It is a common misconception that men and women experience different heart attack symptoms. While symptoms may vary from person to person, both men and women more or less experience similar symptoms, with maybe few subtle differences. It is the response to the heart attack symptom which is different in women as compared to men.
The most common and well-known symptom of a heart attack, in both men and women is a sudden onset of crushing type of chest pain. Other common symptoms are breathlessness, pain in the back, jaw or arms, and perspiration. Some uncommon symptoms include burning sensation in the chest or stomach, vomiting, fainting, palpitations, sense of impending doom and stuttering or waxing and waning kind of symptoms over a few days. These uncommon symptoms may be more prevalent in women. This may be due to the fact that women tend to ignore their symptoms, believing that they cannot have a heart attack. Also women have a higher threshold for pain and thus delay in seeking medical attention.
Diabetic patients, both men and women, on the other hand, may sometimes have no symptoms at all of having a heart attack, the so-called “silent heart attack”.
Another common misconception is that heart attack is a man’s disease and women are far less susceptible to a heart attack as compared to men. The fact is that heart attack is the single biggest killer of women worldwide.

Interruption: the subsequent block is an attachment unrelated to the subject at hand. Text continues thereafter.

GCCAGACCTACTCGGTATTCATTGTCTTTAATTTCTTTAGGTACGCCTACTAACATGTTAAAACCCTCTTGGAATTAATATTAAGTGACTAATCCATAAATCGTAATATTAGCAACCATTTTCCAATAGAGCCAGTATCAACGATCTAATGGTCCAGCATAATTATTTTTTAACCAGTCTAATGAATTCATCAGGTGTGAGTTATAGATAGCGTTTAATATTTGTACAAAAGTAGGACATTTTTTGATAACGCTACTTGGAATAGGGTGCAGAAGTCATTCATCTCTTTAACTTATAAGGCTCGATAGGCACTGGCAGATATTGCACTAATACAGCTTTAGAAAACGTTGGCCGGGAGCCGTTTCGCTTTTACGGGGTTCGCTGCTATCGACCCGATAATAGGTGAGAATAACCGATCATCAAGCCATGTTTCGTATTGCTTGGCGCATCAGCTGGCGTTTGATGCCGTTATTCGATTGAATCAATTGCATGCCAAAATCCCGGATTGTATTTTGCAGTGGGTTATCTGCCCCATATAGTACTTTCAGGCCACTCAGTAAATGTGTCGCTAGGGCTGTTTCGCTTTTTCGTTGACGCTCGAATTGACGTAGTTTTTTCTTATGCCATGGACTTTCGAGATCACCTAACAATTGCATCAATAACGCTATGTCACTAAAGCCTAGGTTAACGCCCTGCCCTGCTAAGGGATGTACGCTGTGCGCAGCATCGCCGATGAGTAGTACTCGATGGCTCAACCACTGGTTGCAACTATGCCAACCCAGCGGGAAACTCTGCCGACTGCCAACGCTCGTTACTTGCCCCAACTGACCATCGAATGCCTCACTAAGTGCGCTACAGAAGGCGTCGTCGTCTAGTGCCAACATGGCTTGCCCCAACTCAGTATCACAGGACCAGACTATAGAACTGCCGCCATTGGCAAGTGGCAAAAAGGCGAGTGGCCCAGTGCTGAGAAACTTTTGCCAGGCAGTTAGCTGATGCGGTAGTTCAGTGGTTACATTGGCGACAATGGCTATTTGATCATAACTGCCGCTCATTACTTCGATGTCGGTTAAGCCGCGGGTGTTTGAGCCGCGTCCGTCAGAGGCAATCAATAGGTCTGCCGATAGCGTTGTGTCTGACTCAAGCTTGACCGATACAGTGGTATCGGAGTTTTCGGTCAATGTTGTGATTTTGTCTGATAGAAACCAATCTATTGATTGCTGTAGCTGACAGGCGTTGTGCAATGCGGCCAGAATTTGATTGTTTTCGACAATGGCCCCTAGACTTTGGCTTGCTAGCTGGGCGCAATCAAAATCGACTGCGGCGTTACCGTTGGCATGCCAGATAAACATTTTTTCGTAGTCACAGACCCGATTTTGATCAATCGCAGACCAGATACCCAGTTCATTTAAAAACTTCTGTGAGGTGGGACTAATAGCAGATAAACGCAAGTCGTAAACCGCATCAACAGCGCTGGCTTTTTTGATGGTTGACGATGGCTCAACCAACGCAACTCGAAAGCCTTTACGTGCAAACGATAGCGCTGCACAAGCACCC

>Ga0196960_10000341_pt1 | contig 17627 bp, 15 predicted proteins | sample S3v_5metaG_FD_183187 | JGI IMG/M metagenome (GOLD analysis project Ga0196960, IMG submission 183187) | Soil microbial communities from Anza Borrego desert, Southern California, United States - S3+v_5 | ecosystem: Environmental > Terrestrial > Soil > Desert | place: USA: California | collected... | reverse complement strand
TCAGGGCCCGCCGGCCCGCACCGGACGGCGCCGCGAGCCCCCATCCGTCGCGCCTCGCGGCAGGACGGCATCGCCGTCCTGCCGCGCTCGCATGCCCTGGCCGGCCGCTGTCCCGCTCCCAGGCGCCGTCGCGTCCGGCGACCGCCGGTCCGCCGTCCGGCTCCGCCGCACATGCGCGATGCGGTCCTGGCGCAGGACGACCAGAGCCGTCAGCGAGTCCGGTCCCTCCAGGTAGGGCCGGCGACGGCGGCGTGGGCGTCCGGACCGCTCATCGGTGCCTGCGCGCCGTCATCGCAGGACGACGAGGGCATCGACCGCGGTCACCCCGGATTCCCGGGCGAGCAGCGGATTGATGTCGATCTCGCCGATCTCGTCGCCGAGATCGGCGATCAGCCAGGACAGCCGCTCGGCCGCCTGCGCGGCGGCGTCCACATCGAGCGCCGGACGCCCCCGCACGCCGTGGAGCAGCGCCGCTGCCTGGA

It is true that up to menopause, the presence of estrogen hormone in women might confer some protection against a heart attack. But, diabetic and overweight women would have the same if not higher risk than men. And, post-menopause, the risk is same in both the sexes.
Also women have a higher risk of dying and have a worse outcome after a cardiac event, as compared to men.
For both genders, the ways to protect oneself from a heart attack are similar.
First and foremost, assess your risk of having a heart attack. There are simple algorithms that can help you to determine this risk. These algorithms take into account your age and the presence of cardiac risk factors like smoking, diabetes, hypertension, and hypercholesterolemia. Depending upon your risk status, you can take appropriate preventive steps in consultation with your doctor.
Know your numbers. It is important that you should know your ideal body weight and blood pressure as well as your sugar and cholesterol values, as these are major risk factors for heart disease. If your levels are abnormal, then you must take appropriate measures to bring them down to normal.
Physical activity or exercise is a key ingredient of therapeutic lifestyle changes that are essential to prevent a heart attack.
Have a heart-healthy diet, that includes a low-fat and low-salt diet, liberal amounts of fibre, vegetables and fruits, and avoid saturated fats, sugary items, processed food and red meat.
Stop smoking completely if you are a smoker.
And, finally take your medications regularly and have periodic check-ups with your doctor as advised.